The Rock - COAL
Coal is a sedimentary rock of biochemical origin. It forms from accumulations of organic matter, likely along the edges of shallow seas and lakes or rivers. Flat swampy areas that are episodically flooded are the best candidates for coal formation. During non-flooding periods of time, thick accumulations of dead plant material pile up. As the water levels rise, the organic debris is covered by water, sand and soils. The water (often salty), sand and soils can prevent the decay and transport of the organic debris. If left alone, the buried organic debris begins to go through the coal series as more and more sand and silt accumulates above it. The compressed and/or heated organic debris begins driving off volatiles, leaving primarily carbon behind. The sand and soils form the rocks sandstone, shale, and if the soils are limey, limestone.
Great deposits of coal, sandstone, shale and limestone are often found together in sequences hundreds of feet thick. The key to large productive coal beds or seams seems to be long periods of time of organic accumulation over a large flat region, followed by a rapid inundation of sand or soil, and with this sequence repeating as often as possible. The best time for this to have happened in the past has been during the Carboniferous Period, named for the large world wide occurrences of carboniferous (coal) beds. This period is recognized in the USA as the Mississippian and Pennsylvanian time periods due to the significant sequences of these rocks found in those states. Coal is mined in these states and in many others that have rocks of this age found in them. Other good coal bearing ages are the Cretaceous, Triassic and Jurassic Periods. The more recently aged rocks are not as productive for some reason, but lignite and peat are common in younger deposits. The older the deposit, the better the grade of coal (in general).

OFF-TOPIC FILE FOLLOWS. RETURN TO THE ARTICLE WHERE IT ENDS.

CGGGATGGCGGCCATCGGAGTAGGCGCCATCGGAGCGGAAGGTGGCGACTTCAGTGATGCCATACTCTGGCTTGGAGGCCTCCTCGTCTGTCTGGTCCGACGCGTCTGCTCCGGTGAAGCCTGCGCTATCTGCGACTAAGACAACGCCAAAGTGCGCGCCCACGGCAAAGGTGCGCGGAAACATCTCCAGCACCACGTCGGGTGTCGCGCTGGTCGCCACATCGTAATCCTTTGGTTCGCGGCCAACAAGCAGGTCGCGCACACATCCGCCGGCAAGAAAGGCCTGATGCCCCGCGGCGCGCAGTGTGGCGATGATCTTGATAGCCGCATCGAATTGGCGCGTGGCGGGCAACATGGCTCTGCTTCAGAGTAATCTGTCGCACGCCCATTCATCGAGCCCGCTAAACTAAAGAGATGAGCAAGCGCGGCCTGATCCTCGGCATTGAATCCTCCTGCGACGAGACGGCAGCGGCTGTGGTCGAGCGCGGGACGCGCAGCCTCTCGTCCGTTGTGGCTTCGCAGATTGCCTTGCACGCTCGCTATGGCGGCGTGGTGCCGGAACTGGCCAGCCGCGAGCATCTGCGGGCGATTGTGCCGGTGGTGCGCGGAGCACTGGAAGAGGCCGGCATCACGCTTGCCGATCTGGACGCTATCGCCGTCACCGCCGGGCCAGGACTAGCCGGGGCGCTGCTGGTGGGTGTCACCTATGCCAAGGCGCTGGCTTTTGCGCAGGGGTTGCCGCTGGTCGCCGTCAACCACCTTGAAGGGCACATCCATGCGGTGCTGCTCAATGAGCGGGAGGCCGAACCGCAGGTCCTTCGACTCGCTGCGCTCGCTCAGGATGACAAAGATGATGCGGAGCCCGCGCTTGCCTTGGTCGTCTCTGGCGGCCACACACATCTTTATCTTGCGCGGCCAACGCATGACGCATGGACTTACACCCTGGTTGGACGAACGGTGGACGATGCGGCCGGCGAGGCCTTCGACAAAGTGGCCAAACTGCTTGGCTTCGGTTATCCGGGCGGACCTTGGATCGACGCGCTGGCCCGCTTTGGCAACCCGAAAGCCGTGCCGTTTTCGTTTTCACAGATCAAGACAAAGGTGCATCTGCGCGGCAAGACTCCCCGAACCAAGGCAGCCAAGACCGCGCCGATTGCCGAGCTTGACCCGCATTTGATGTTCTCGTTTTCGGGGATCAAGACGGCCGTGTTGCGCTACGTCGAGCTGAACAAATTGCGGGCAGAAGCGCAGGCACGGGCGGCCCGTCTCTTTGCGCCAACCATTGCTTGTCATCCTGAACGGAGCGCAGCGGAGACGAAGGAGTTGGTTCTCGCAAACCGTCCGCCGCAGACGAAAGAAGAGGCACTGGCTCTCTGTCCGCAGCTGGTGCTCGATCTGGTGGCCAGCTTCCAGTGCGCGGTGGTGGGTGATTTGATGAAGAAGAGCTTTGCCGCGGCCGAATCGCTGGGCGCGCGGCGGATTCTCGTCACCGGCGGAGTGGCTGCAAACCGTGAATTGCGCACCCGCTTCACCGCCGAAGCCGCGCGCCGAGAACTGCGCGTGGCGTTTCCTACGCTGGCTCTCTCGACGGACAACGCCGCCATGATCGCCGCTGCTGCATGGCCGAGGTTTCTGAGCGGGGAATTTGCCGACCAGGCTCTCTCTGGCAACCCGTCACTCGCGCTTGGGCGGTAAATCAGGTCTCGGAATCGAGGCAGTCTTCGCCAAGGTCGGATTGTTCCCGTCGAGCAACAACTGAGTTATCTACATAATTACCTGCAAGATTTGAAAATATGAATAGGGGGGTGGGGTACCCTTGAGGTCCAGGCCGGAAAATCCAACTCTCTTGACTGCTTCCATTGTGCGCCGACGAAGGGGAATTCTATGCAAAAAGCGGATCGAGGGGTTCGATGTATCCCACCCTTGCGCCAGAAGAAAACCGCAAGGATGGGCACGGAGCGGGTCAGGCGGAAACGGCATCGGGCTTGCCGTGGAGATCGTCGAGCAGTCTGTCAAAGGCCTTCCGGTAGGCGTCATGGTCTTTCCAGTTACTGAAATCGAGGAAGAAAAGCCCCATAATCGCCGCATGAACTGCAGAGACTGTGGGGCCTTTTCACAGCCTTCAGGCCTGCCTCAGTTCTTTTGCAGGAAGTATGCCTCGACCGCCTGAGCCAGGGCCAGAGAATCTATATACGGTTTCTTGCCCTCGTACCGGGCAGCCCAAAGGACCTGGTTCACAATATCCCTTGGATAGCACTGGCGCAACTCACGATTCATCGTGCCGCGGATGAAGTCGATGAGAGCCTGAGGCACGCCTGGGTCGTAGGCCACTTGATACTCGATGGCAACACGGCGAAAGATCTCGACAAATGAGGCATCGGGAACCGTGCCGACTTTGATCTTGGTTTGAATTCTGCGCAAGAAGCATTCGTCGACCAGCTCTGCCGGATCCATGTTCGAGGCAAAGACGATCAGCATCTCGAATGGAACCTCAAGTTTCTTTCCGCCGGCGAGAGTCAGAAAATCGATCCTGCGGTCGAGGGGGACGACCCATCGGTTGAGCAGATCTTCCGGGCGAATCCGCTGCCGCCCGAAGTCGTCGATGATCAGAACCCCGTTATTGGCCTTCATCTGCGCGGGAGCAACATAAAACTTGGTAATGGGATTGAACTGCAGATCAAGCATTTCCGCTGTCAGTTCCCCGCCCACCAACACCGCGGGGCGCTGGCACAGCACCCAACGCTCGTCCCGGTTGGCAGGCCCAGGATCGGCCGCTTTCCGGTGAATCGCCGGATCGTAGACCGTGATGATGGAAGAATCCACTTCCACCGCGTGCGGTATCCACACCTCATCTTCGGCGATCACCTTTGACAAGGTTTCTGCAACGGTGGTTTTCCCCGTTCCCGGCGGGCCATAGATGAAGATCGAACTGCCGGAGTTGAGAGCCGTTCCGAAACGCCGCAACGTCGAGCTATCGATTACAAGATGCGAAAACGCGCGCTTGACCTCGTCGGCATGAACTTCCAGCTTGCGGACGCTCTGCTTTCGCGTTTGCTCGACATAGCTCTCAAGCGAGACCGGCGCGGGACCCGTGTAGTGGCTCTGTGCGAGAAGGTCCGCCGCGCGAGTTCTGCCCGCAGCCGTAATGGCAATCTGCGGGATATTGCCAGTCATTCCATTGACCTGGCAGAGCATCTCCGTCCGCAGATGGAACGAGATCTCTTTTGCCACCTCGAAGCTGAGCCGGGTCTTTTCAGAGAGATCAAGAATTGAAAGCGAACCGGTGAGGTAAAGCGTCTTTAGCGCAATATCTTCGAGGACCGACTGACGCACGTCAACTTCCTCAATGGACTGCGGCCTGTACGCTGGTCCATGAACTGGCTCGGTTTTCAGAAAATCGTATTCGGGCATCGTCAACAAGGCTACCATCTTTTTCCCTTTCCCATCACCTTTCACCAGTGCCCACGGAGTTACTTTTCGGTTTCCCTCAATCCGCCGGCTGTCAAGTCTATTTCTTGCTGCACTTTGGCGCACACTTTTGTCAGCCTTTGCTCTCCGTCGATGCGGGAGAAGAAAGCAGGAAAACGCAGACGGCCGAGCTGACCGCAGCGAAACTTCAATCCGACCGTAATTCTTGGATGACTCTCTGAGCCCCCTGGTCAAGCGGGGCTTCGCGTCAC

Some people consider coal to be a metamorphic rock, the result of
heat and pressure on organic sediments such as peat. But most sedimentary rocks
undergo some heat and pressure, and coal's intimate association with "normal"
sedimentary rocks and its mode of formation usually keep low grade coal in
the sedimentary classification system. Anthracite, on the other hand, undergoes
more heat and pressure and is associated with low grade metamorphic rocks
such as slate, quartzite and low grade
marbles. Eventually enough heat and
pressure can be applied and the carbon converts to
graphite. Subducted coal
may become graphite in igneous rocks or even the carbonate rich rock called
• PEAT - is not actually a rock yet, but no longer just organic matter, either. Peat is a major source of energy for many non-industrialized people of the world. The not-quite-consolidated plant matter is a precursor of true coals which is what it would have become had the material been left buried for a few million years more.
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